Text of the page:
12. Peterson JJ, Dwyer JT, Beecher GR, Bhagwat SA, Gebhardt SE, Haytowitz DB, Holden JM. Flavanones in oranges, tangerines (mandarins), tangors, and tangelos: a compilation and review of the data from the analytical literature[J]. J Food Compost Anal, 2006, 19(Suppl) : S66-S73.
  [ScienceDirect]  
13. Yu L, Li X, Liu S, Xu G, Liang Y. Comparative analysis of volatile constituents in Citrus reticulata Blanco using GC-MS and alternative moving window factor analysis[J]. J Sep Sci, 2009, 32(20) : 3457-3465.
    
14. Xu P. Comparison of pharmacological effects in water extract and essential oil of Citrus reticulata[J]. Jiangxi Zhong Yi Xue Yuan Xue Bao, 1998, 10(4) : 172-173. Chinese.
  
15. China Pharmacopoeia Commission. Pharmacopoeia of the People’s Republic of China (part one). 2005 ed[M]. Beijing: Chemical Industry Press, 2005. 53. Chinese.
16. Szapiel SV, Elson NA, Fulmer JD, Hunninghake GW, Crystal RG. Bleomycin-induced interstitial pulmonary disease in the nude, athymic mouse[J]. Am Rev Respir Dis, 1979, 120(4) : 893-839.
  
17. Ohkawa H, Ohishi N, Yagi K. Assay for lipid peroxides in animal tissues by thiobarbituric acid reaction[J]. Anal Biochem, 1979, 95(2) : 351-358.
    
18. Oyanagui Y. Reevaluation of assay methods and establishment of kit for superoxide dismutase activity[J]. Anal Biochem, 1984, 142(2) : 290-296.
    
19. Kohyama T, Yamauchi Y, Takizawa H, Itakura S, Kamitani S, Kato J, Nagase T. Clarithromycin inhibits fibroblast migration[J]. Respir Med, 2008, 102(12) : 1769-1776.
    
20. Chua F, Gauldie J, Laurent GJ. Pulmonary fibrosis: searching for model answers[J]. Am J Respir Cell Mol Biol, 2005, 33(1) : 9-13.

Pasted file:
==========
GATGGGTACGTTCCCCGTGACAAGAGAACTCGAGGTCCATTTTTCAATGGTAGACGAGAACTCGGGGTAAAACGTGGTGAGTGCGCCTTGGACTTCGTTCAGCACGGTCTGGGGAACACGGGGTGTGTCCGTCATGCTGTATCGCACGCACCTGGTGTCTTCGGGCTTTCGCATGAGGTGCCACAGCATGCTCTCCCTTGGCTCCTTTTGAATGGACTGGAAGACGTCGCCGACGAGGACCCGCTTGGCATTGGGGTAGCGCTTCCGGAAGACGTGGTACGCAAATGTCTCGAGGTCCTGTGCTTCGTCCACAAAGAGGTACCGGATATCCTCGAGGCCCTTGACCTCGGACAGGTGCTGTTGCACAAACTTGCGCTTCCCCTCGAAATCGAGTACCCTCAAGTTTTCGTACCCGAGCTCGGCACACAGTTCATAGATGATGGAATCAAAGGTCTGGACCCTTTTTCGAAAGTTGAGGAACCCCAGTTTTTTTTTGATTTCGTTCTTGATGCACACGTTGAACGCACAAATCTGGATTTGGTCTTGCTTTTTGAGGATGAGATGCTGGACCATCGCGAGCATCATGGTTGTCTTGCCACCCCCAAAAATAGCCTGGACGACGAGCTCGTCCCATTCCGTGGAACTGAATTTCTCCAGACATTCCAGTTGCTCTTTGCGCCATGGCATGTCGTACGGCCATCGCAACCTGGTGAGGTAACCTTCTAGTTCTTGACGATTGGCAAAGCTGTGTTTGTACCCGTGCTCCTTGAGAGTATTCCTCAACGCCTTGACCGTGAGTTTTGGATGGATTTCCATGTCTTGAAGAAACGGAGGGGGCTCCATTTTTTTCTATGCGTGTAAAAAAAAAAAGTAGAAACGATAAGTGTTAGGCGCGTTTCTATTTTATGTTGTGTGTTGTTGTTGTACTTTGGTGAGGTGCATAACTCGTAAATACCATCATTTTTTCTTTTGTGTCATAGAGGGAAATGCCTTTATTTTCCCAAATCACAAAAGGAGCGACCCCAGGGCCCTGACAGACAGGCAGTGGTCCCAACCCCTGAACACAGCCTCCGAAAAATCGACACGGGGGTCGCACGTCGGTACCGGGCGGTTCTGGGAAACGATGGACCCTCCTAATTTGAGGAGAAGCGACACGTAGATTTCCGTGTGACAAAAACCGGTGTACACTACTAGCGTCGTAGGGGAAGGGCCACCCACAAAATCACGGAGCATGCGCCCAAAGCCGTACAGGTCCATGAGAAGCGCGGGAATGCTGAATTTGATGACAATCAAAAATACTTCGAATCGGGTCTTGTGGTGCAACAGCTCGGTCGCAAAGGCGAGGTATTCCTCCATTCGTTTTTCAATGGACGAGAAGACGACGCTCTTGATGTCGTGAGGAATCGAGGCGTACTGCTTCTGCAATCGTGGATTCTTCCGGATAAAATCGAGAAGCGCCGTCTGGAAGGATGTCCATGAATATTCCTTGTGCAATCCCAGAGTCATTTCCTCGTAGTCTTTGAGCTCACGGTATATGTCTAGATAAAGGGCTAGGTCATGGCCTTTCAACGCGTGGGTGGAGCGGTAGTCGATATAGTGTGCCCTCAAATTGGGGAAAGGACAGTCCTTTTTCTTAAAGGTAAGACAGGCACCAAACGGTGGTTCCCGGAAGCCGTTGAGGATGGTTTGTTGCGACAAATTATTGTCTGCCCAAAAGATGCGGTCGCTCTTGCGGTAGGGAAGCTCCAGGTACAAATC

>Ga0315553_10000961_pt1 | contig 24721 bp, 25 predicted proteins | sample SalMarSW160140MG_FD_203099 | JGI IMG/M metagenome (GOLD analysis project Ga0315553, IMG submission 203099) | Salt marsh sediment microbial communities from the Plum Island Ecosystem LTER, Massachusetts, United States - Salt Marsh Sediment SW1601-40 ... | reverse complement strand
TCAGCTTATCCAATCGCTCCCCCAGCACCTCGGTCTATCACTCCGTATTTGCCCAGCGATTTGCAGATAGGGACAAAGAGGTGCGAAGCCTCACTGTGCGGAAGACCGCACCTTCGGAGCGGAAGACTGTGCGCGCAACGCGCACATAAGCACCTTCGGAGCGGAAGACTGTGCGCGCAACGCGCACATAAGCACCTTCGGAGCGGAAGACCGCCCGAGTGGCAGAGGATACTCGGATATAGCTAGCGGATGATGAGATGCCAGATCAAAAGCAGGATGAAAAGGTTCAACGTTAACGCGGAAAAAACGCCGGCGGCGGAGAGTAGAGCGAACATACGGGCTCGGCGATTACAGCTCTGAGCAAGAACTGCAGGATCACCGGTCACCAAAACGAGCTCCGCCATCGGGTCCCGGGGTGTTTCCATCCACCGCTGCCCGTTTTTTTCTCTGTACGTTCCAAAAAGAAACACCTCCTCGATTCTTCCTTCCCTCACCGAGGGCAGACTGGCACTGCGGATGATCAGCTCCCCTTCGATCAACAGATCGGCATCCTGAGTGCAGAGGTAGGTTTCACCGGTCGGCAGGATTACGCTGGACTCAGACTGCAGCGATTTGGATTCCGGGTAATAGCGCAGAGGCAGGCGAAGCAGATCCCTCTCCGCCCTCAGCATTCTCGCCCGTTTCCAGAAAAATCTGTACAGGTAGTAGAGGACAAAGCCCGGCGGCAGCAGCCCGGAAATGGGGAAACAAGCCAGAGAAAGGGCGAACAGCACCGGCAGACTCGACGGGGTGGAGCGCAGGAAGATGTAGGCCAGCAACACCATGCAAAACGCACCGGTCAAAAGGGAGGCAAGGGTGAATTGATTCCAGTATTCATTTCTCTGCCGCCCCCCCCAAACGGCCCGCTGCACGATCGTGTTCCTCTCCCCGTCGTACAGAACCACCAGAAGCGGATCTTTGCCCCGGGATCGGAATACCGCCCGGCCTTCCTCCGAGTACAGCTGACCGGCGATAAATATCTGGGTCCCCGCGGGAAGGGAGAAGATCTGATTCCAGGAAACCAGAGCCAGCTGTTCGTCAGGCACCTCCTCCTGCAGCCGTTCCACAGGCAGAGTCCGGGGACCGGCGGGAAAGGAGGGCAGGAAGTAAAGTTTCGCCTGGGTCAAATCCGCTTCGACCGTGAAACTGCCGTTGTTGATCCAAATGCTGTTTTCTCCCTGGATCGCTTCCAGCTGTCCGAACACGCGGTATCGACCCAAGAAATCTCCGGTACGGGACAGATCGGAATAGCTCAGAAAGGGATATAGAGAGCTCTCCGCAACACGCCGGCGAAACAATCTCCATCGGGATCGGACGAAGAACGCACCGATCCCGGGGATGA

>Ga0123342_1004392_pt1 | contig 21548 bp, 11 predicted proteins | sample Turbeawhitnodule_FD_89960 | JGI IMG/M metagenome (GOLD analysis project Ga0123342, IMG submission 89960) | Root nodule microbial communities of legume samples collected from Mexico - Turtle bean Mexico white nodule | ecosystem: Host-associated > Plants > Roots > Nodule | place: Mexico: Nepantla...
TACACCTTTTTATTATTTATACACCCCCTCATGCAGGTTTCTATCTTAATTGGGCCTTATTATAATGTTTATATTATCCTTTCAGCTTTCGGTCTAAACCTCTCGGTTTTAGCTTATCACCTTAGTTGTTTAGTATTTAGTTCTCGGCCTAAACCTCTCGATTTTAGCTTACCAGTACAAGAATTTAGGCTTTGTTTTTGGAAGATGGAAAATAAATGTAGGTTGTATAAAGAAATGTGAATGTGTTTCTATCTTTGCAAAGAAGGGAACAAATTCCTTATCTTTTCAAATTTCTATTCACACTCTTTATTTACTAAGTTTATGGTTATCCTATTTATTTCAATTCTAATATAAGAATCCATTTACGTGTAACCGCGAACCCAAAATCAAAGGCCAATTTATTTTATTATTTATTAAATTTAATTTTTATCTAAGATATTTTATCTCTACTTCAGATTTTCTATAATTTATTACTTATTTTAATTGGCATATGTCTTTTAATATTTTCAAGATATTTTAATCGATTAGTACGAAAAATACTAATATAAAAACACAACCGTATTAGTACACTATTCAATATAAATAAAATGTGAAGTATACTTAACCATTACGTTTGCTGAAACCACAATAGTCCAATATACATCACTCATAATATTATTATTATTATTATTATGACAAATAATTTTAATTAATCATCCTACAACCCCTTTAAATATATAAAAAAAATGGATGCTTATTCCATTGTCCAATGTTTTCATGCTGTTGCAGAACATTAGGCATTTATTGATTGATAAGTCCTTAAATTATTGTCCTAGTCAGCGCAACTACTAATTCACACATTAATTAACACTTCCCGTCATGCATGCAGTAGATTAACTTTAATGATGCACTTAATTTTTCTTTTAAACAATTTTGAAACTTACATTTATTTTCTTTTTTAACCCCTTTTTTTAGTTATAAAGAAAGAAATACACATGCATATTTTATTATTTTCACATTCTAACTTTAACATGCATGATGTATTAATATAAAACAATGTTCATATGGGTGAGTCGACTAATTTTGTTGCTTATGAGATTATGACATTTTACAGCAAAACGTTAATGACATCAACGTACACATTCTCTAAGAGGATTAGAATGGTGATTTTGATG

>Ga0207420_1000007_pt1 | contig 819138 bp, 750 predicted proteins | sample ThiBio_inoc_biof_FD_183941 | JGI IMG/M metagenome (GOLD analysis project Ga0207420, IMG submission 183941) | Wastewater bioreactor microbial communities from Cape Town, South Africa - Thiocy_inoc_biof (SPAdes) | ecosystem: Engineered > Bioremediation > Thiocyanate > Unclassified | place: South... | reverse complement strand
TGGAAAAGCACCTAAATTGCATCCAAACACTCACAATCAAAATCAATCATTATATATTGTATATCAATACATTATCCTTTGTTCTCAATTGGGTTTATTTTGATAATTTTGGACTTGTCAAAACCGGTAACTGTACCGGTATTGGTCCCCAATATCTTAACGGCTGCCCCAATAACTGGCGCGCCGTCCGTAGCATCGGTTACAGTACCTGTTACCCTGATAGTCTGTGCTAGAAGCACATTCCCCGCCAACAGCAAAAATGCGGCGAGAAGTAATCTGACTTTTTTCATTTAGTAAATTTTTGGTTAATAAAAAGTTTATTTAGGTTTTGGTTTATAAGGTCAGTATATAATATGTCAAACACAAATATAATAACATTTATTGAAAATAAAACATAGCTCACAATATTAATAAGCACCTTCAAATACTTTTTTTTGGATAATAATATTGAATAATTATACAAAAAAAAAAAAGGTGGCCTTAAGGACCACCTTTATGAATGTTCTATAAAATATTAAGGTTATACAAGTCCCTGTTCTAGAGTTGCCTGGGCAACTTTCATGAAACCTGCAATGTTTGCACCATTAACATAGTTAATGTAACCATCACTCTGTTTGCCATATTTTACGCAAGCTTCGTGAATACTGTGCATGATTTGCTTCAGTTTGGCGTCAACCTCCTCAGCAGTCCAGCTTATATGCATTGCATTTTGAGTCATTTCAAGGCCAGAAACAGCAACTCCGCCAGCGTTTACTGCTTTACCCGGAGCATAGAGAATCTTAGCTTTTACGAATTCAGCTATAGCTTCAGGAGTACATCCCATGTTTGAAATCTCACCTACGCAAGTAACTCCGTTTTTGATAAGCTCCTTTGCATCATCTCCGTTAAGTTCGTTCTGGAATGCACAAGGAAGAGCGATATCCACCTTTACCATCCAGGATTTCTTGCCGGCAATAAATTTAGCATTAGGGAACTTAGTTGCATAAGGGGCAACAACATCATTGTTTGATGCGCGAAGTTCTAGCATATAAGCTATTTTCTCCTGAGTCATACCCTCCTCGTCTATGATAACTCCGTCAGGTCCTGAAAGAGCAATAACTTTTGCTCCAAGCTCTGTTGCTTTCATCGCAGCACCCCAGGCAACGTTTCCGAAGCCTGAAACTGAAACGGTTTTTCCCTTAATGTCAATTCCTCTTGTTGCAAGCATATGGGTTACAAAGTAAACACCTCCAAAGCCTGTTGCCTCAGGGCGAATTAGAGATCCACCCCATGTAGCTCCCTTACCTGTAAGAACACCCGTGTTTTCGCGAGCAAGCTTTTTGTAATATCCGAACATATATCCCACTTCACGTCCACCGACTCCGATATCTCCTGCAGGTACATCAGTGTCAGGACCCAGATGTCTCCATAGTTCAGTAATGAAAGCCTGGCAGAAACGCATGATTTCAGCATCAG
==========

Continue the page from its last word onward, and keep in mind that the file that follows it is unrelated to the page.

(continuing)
21. Moeller A, Ask K, Warburton D, Gauldie J, Kolb M. The bleomycin animal model: a useful tool to investigate treatment options for idiopathic pulmonary fibrosis?[J]. Int J Biochem Cell Biol, 2008, 40(3) : 362-382.
    
22. Gharaee-Kermani M, Ullenbruch M, Phan SH. Animal models of pulmonary fibrosis[J]. Methods Mol Med, 2005, 117: 251-259.
  
23. Gao F, Kinnula VL, Myllrniemi M, Oury TD. Extracellular superoxide dismutase in pulmonary fibrosis[J]. Antioxid Redox Signal, 2008, 10(2) : 343-354.
    
24. Boyaci H, Maral H, Turan G, Bayiit , Dilliolugil M, Yildiz F, Tugay M, Pala A, Erin C. Effects of erdosteine on bleomycin-induced lung fibrosis in rats[J]. Mol Cell Biochem, 2006, 281(1-2) : 129-137.
    
25. Cairns JA, Walls AF. Mast cell tryptase stimulates the synthesis of type Ⅰ collagen in human lung fibroblasts[J]. J Clin Invest, 1997, 99(6) : 1313-1321.
    
26. Kothapalli D, Frazier KS, Welply A, Segarini PR, Grotendorst GR. Transforming growth factor beta induces anchorage-independent growth of NRK fibroblasts via a connective tissue growth factor-dependent signaling pathway[J]. Cell Growth Differ, 1997, 8(1) : 61-68.
  
27. Scotton CJ, Chambers RC. Molecular targets in pulmonary fibrosis: the myofibroblast in focus[J]. Chest, 2007, 132(4) : 1311-1321.
    
Jump to Section
-  Top
-  Article and Author Info
-  Introduction
-  Materials and methods
-  Results
-  Discussion
-  Acknowledgements
-  Competing interests
-  References
  
JCIM
Open Access
THIS ARTICLE
-  Abstract
-  Full text
-  Download PDF file
-  Send to a friend
-  Related articles in JCIM
-  Cited in JCIM
-  Reader's comments
-  Send a comment
    
Reader's comments
1. Latest Pre Paid Mastercard Uk Auctions PrePaid Mastercard black bailey button uggs http://www.ask10.co.uk/black-bailey-button-ugg-boots-sale-p-1.html (2013-9-1 0:00:00)
2. are generally trapped simply by frantic graduated pupils and also busy school fellow workers, just about all besides the requirements of their pupils. More, they are often in charge of the treating one or more North Face Denali Fleece Jackets for Women MONTAGUE BLUE http://www.ogrizkov.net/north-face-denali-fleece-jackets-for-women-montague-blue-t-87.html (2013-10-29 0:00:00)
3. In ell, make up one's mind the features you would like to comprehend in your website. The next step is to judge a website layout and planning how to sort out cheap 200 dirt bike brake light switch http://cheap200dirtbikebrakelightswitch.atvpartsbest.com (2014-3-3 0:00:00)
4. In ell, take the features you would like to embody in your website. The next agreement with is to judge a website layout and planning how to arrange cheap 200 dirt bike brake calipers http://cheap200dirtbikebrakecalipers.atvpartsbest.com (2014-3-8 0:00:00)

Send a comment

 Home | Current Issue | Past Issues | Search | CollectionsRSS | PDA Services | FAQ | SHCIM Online | Chinese
Copyright © 2003-2012 by JCIM Press. All rights reserved. ISSN 1672-1977